That is going to take a toll on even the most self-reliant lone wolf.
There is a reticence to join freelance communities because you might find people are too touchy-feely. There might be worries about whether it’s high school all over again. Or that it’s even more cutthroat. Maybe you didn’t enjoy socialising in a standard workplace and assume that the same will be true of any freelance communities you uncover.
First of all, this is a much tougher way to earn a living than a lot of the standard workplace jobs. Having support matters.
Secondly, the beautiful thing about freelancing is there are people who hate office politics, are introverted, a tiny bit misanthropic, self-reliant and all the rest. If you’ve ever felt that you didn’t want to sing happy birthday every two days while doing office yoga with people you wouldn’t choose, in a lot of ways freelance communities are going to be your cup of tea.
A lot of people choose freelancing because they got sick of the inefficiencies. Or they couldn’t stand the gossip, the meanness, and the Queen Bee antics. A surprising amount have left bullying, harassment, and other forms of toxic workplaces to create a healthier working relationship on their own terms.
If you’ve felt like a fish out of water before because you’ve loved the work but not some of the weirdness that comes with the workplace, you’re ideally suited to a freelance community.
Freelance advocacy becomes easier
One of the things that we learned in 2020 is there is indeed a network of freelance communities that make a greater whole. It’s made up of professional freelancers across arts, education, tourism and hospitality. All groups that lost their jobs. It’s also made up of freelance workers who were suddenly overworked like NDIS workers, psychologists, government writers, communication and contingency specialists, and more.
We came together to ask for what we needed- which was access to support. What we didn’t realise is that we were also putting ourselves on the map.
Our freelance community was able to mobilise with other groups to ask for access and rights. We could hear concerns and try and find a way through.
Alone, the same sorts of things wouldn’t have occurred.
The system is by no means enough coverage and there are issues. But by giving voice to the problems, we made it easier to mobilise. Having a readymade freelance community to reach out to make that possible.
Where can you go to find freelance communities that suit your needs?
Depending on what floats your boat, you can find community at the following places:
Design Kids (look for your city chapter in Brisbane, Newcastle and more) – designers networking place that does jobs and education in city-by-city chapter format.
Rachel’s List – a paid group that appends to the popular Rachel’s List board for freelance writers. Acts as a watercooler to get the stress out.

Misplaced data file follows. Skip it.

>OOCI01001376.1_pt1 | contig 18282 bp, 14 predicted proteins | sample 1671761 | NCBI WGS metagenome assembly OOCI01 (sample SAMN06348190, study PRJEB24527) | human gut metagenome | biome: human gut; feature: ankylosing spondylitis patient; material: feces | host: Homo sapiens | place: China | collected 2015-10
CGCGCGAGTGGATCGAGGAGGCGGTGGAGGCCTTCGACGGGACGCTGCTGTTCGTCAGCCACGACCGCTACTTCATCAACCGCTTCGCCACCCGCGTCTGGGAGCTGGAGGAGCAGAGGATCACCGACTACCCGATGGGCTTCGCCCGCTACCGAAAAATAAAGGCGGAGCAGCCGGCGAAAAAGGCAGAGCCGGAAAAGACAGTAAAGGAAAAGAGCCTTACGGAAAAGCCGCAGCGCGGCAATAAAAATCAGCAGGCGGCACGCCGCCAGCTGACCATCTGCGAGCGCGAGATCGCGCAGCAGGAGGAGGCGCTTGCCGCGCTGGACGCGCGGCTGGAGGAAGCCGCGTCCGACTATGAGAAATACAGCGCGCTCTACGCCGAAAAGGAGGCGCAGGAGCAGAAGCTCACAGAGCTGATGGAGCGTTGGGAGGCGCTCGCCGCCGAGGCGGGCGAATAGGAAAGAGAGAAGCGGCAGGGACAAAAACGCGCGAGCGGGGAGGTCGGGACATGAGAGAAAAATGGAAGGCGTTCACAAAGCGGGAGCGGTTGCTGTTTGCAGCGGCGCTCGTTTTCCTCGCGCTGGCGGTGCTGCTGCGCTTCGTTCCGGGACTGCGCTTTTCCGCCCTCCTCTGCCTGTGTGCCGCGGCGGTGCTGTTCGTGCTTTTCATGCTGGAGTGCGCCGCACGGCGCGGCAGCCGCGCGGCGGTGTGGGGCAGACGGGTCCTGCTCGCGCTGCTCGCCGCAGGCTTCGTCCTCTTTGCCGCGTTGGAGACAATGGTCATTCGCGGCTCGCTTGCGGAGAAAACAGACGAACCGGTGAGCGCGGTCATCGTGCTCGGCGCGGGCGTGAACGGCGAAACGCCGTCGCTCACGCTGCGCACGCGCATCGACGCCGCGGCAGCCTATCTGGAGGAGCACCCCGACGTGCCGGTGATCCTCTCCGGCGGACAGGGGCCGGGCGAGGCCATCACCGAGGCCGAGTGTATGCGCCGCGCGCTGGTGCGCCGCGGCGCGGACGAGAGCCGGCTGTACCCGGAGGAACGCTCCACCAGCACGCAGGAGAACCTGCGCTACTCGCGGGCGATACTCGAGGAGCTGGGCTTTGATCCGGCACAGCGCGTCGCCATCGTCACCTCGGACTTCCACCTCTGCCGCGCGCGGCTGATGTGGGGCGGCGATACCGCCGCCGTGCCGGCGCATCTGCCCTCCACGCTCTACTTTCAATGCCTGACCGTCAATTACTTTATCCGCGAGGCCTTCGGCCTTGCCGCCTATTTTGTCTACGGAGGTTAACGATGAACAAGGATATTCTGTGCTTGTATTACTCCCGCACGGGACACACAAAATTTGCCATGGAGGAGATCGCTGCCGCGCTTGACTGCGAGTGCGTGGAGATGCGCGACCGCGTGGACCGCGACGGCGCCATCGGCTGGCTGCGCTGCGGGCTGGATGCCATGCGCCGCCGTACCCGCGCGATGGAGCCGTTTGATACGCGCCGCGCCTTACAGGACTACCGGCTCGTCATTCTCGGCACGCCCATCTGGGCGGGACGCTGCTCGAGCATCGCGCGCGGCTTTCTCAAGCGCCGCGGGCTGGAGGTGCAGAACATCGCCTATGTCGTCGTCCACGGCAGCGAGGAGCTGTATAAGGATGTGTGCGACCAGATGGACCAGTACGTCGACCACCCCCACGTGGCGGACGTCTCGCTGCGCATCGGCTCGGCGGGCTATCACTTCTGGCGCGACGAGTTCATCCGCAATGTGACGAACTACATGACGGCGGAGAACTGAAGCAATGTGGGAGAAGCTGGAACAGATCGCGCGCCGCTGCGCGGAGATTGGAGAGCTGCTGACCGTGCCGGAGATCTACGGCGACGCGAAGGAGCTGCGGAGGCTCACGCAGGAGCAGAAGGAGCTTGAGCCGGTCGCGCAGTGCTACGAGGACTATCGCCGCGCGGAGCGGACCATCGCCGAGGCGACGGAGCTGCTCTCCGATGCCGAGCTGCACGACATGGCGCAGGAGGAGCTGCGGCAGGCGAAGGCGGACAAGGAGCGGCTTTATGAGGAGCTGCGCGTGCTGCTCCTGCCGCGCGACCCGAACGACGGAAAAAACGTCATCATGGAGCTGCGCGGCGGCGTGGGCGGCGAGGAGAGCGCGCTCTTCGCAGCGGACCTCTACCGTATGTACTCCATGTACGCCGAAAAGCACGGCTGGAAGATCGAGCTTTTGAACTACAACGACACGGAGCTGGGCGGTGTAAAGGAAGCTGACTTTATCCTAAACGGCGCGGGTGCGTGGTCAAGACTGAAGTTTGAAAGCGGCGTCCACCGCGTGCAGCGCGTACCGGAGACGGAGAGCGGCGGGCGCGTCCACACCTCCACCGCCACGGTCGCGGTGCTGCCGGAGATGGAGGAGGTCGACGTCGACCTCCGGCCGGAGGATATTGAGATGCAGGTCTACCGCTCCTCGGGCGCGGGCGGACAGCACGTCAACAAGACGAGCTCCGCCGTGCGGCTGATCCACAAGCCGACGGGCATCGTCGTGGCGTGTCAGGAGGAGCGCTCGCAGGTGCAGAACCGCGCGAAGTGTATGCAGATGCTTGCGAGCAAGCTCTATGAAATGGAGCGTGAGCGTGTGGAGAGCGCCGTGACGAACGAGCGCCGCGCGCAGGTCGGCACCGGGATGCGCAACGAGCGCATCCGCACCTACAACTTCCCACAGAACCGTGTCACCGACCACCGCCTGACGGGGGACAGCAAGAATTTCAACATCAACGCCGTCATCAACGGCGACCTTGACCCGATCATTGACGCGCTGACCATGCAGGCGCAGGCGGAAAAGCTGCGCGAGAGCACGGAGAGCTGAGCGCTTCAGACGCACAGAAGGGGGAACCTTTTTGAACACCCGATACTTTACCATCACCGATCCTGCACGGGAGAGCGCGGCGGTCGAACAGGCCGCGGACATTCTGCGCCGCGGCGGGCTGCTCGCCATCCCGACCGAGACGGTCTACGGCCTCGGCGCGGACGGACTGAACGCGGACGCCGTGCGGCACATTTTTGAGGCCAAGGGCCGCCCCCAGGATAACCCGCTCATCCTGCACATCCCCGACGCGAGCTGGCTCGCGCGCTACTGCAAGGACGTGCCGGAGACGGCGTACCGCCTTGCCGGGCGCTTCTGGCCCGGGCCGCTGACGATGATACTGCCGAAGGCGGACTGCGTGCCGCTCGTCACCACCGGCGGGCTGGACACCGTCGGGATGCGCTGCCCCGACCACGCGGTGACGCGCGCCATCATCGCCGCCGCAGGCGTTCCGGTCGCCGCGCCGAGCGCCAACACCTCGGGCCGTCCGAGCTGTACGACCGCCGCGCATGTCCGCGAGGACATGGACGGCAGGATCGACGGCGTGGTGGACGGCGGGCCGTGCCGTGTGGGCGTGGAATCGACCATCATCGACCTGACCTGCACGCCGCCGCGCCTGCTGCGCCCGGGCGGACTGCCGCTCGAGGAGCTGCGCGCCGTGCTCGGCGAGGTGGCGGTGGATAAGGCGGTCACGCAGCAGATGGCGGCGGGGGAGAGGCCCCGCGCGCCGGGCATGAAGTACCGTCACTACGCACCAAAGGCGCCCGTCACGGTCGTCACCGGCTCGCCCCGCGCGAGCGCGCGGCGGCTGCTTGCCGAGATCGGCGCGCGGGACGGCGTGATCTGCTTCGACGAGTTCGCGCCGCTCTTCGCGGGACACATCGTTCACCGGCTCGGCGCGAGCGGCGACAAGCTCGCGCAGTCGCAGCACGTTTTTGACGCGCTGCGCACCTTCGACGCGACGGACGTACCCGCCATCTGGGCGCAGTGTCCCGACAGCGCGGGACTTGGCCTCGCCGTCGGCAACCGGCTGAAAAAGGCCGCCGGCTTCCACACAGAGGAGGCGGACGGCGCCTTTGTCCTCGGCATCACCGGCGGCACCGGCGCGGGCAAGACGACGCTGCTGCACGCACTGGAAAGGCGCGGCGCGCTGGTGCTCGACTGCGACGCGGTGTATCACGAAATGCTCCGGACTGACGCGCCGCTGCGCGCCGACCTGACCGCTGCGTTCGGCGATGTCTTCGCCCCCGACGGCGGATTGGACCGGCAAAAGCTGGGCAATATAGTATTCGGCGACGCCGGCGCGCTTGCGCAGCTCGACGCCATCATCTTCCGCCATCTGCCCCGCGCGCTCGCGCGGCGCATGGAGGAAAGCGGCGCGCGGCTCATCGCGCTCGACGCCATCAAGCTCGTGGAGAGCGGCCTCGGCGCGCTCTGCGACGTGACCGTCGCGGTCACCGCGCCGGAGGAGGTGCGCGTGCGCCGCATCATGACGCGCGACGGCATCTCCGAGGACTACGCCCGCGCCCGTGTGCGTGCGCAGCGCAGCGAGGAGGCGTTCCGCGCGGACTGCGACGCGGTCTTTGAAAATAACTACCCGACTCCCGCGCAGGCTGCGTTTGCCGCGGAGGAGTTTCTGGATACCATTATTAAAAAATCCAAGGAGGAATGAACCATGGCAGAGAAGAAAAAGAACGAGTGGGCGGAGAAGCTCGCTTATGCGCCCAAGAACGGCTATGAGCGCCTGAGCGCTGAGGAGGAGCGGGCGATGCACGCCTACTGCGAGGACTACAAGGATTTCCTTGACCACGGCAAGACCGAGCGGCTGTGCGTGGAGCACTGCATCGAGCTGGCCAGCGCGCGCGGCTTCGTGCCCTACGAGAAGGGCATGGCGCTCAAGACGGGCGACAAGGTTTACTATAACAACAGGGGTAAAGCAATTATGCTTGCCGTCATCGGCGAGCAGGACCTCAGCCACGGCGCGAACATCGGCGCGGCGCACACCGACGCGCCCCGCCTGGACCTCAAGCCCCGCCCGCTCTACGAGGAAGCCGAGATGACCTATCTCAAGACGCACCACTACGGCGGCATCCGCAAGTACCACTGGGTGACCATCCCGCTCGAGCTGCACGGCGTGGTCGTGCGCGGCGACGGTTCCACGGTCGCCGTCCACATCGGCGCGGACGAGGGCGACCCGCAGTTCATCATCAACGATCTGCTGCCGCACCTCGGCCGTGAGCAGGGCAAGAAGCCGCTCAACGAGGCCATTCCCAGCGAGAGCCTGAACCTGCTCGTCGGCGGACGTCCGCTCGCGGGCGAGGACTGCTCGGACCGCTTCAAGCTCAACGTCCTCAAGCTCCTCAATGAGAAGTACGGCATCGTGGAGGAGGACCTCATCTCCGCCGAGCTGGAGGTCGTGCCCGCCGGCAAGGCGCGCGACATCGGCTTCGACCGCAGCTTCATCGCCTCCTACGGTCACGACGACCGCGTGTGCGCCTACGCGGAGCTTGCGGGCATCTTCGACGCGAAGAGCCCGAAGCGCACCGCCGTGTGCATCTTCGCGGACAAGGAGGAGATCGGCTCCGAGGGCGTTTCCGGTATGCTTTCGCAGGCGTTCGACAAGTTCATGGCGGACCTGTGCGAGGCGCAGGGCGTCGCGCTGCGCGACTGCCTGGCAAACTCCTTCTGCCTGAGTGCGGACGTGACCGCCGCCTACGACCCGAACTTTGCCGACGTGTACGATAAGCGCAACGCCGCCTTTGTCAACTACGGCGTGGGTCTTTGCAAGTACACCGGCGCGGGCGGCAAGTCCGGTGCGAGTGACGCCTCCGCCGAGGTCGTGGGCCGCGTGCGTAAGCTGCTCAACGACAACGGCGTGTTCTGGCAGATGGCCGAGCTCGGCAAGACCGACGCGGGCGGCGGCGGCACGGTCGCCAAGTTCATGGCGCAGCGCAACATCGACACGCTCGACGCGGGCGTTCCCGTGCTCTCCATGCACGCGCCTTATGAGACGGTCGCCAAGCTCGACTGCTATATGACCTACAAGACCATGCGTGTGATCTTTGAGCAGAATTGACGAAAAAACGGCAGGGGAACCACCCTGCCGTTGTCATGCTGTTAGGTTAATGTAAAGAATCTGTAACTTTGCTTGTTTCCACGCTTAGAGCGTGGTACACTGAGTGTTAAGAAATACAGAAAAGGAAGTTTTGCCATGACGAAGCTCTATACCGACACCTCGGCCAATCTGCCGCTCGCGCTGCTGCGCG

Australian Arts amidst COVID-19 – a responsive group solving the issues large and small that are facing artists and creatives of all kinds under COVID-19.
ArtsTasker – job board for unemployed creatives and artists. You can find everything from web design gigs to babysitting and face painting.
Clever Copywriting School with Kate Toon – part of the SEO empire that is Kate Toon’s work, this is group focused on making better copywriters through education.
Never Not Creative – challenge orientated group that focusses on issues in the creative industries.
Belinda Weaver’s Confident Copywriting – paid group for writers who want to kick their copy up a notch.
The Australian Disability Arts Community – very inclusive and switched-on group that tackles the day-to-day of arts inclusion without the drama found in other creative-focused disability groups.
Diversity in Australian Media – intelligent, invested and really inclusive, this group spans disability, sexuality and race on the way to improving the Australian media and arts scene.
Binder Full of Australian women writers – a female writer’s group that makes intersectionality a big part of the mix. Share books, wins, ask questions and more about the writer’s journey here.
Australian women, non-binary and trans podcasters – similar to the Binder’s group for writers only for podcasters. Super supportive group of people for newbies and seasoned pod makers alike.
Freelance Grant Writer’s Network – a group in start-up mode that is about honing your grant writing craft and getting better at pitching yourself in the process.
Self-publishing made easy – another group in start-up mode that is showing a lot of promise. If you have a book burning inside of you and you want to learn self-publishing, you should check it out.
There are many more versions of freelance communities out there, but these are some of my favourites. Even if I am too busy working on Freelance Jungle to hang as much as I should.
Where are your favourite places to find positive freelance communities? Tell us in the comments below!